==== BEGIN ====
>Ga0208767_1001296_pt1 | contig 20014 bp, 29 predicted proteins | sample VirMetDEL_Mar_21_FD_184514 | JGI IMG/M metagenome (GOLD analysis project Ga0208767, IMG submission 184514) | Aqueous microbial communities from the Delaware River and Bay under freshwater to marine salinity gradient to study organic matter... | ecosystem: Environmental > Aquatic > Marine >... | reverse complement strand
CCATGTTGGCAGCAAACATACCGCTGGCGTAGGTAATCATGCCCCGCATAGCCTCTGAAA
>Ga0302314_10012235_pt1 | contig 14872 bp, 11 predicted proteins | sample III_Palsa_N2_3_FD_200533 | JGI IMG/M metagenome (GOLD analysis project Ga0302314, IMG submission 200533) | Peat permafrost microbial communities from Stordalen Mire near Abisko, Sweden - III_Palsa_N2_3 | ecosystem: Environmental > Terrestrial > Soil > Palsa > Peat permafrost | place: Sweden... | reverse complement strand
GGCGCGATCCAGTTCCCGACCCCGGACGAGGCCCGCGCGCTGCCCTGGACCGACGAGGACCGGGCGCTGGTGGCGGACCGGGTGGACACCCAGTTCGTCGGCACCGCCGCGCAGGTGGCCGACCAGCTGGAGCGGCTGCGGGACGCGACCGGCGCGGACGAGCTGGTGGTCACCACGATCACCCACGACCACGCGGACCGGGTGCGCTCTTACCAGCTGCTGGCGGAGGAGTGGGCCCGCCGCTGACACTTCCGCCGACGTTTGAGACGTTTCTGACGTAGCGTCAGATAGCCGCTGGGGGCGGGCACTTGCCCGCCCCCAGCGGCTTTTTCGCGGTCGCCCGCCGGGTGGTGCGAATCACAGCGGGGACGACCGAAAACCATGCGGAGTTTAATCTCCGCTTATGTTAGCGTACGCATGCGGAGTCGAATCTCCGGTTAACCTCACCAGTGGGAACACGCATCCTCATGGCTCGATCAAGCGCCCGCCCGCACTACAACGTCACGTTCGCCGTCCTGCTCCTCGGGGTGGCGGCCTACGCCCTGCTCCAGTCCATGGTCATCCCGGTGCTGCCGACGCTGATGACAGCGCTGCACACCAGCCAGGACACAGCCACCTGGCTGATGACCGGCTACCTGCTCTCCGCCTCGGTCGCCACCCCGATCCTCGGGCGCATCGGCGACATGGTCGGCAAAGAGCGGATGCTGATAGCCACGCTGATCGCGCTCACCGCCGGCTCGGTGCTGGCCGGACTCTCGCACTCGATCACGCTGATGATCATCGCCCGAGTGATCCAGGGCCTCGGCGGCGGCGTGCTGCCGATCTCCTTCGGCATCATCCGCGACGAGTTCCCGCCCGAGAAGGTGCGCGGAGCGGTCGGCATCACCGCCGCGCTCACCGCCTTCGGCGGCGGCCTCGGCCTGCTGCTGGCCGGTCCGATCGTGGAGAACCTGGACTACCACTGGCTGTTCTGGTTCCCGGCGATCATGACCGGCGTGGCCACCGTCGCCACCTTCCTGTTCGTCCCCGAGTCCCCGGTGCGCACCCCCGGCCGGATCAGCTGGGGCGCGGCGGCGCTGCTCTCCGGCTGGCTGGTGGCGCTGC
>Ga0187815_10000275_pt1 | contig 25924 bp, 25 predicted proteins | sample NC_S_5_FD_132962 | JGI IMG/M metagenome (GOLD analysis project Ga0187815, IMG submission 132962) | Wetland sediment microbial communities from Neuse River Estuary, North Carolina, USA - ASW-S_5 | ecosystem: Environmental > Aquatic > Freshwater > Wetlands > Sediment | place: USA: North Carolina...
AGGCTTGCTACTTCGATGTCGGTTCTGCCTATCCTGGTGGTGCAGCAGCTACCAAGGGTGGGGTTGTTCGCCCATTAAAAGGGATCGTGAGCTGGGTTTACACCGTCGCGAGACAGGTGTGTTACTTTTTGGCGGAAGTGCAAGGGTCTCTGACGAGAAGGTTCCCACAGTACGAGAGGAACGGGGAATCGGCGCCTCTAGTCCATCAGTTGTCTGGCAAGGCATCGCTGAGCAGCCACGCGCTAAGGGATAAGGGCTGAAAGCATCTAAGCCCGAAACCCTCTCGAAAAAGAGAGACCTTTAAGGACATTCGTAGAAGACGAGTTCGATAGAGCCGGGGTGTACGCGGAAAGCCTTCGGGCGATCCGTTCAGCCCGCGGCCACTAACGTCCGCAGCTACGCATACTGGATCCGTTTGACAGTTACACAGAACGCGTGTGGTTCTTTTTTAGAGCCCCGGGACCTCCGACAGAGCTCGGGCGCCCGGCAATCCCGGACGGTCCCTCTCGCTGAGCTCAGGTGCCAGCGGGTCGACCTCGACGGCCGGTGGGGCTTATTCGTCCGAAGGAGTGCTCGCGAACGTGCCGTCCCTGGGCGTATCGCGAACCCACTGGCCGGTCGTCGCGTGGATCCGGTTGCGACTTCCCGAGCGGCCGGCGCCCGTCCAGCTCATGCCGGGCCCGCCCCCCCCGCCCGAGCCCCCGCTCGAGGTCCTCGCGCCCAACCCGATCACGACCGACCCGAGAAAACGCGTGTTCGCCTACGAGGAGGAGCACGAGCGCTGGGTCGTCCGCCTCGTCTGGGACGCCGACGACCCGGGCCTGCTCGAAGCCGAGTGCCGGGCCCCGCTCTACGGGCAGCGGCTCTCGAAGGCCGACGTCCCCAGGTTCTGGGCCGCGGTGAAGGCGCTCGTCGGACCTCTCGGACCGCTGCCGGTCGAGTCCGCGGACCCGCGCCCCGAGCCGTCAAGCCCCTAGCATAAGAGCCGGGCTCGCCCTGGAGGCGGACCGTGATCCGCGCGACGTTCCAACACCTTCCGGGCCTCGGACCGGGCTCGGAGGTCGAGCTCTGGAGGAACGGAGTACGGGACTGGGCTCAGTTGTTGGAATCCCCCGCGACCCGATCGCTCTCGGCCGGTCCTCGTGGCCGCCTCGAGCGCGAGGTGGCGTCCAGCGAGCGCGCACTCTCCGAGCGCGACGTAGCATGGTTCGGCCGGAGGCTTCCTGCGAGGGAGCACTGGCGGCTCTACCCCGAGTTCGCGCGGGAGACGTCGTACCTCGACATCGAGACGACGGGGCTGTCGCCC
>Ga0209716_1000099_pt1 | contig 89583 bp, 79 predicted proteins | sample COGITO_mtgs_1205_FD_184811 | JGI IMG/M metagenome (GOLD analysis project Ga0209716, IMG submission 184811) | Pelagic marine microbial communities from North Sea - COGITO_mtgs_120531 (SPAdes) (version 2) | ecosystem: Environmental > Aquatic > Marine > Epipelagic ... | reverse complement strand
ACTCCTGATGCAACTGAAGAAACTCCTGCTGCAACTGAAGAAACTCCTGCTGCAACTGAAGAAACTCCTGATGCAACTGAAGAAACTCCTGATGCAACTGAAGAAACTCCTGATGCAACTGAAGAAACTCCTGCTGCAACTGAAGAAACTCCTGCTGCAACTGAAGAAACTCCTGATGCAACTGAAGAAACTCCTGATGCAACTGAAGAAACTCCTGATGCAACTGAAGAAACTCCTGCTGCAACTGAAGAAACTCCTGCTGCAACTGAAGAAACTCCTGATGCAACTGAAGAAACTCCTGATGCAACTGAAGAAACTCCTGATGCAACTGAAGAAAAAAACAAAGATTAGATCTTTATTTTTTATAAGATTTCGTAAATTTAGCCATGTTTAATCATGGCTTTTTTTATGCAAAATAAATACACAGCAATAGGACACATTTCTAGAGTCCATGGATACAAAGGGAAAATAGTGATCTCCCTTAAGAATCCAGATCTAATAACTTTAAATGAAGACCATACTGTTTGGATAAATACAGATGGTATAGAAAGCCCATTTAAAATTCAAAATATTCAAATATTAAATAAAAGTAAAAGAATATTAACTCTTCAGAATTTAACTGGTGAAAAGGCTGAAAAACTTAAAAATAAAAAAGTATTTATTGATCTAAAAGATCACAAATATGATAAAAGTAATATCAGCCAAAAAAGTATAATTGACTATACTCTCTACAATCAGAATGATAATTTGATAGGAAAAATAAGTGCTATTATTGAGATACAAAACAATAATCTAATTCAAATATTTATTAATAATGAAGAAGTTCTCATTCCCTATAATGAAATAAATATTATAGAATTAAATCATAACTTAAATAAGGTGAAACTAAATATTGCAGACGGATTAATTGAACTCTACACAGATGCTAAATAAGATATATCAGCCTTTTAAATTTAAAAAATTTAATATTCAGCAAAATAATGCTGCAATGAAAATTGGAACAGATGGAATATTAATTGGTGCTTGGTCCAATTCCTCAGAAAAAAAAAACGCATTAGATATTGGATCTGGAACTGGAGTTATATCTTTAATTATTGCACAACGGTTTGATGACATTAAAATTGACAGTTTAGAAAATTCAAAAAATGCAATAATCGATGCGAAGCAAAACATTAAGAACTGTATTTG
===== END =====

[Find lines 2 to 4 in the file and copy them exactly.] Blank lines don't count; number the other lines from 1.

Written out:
CCATGTTGGCAGCAAACATACCGCTGGCGTAGGTAATCATGCCCCGCATAGCCTCTGAAA
>Ga0302314_10012235_pt1 | contig 14872 bp, 11 predicted proteins | sample III_Palsa_N2_3_FD_200533 | JGI IMG/M metagenome (GOLD analysis project Ga0302314, IMG submission 200533) | Peat permafrost microbial communities from Stordalen Mire near Abisko, Sweden - III_Palsa_N2_3 | ecosystem: Environmental > Terrestrial > Soil > Palsa > Peat permafrost | place: Sweden... | reverse complement strand
GGCGCGATCCAGTTCCCGACCCCGGACGAGGCCCGCGCGCTGCCCTGGACCGACGAGGACCGGGCGCTGGTGGCGGACCGGGTGGACACCCAGTTCGTCGGCACCGCCGCGCAGGTGGCCGACCAGCTGGAGCGGCTGCGGGACGCGACCGGCGCGGACGAGCTGGTGGTCACCACGATCACCCACGACCACGCGGACCGGGTGCGCTCTTACCAGCTGCTGGCGGAGGAGTGGGCCCGCCGCTGACACTTCCGCCGACGTTTGAGACGTTTCTGACGTAGCGTCAGATAGCCGCTGGGGGCGGGCACTTGCCCGCCCCCAGCGGCTTTTTCGCGGTCGCCCGCCGGGTGGTGCGAATCACAGCGGGGACGACCGAAAACCATGCGGAGTTTAATCTCCGCTTATGTTAGCGTACGCATGCGGAGTCGAATCTCCGGTTAACCTCACCAGTGGGAACACGCATCCTCATGGCTCGATCAAGCGCCCGCCCGCACTACAACGTCACGTTCGCCGTCCTGCTCCTCGGGGTGGCGGCCTACGCCCTGCTCCAGTCCATGGTCATCCCGGTGCTGCCGACGCTGATGACAGCGCTGCACACCAGCCAGGACACAGCCACCTGGCTGATGACCGGCTACCTGCTCTCCGCCTCGGTCGCCACCCCGATCCTCGGGCGCATCGGCGACATGGTCGGCAAAGAGCGGATGCTGATAGCCACGCTGATCGCGCTCACCGCCGGCTCGGTGCTGGCCGGACTCTCGCACTCGATCACGCTGATGATCATCGCCCGAGTGATCCAGGGCCTCGGCGGCGGCGTGCTGCCGATCTCCTTCGGCATCATCCGCGACGAGTTCCCGCCCGAGAAGGTGCGCGGAGCGGTCGGCATCACCGCCGCGCTCACCGCCTTCGGCGGCGGCCTCGGCCTGCTGCTGGCCGGTCCGATCGTGGAGAACCTGGACTACCACTGGCTGTTCTGGTTCCCGGCGATCATGACCGGCGTGGCCACCGTCGCCACCTTCCTGTTCGTCCCCGAGTCCCCGGTGCGCACCCCCGGCCGGATCAGCTGGGGCGCGGCGGCGCTGCTCTCCGGCTGGCTGGTGGCGCTGC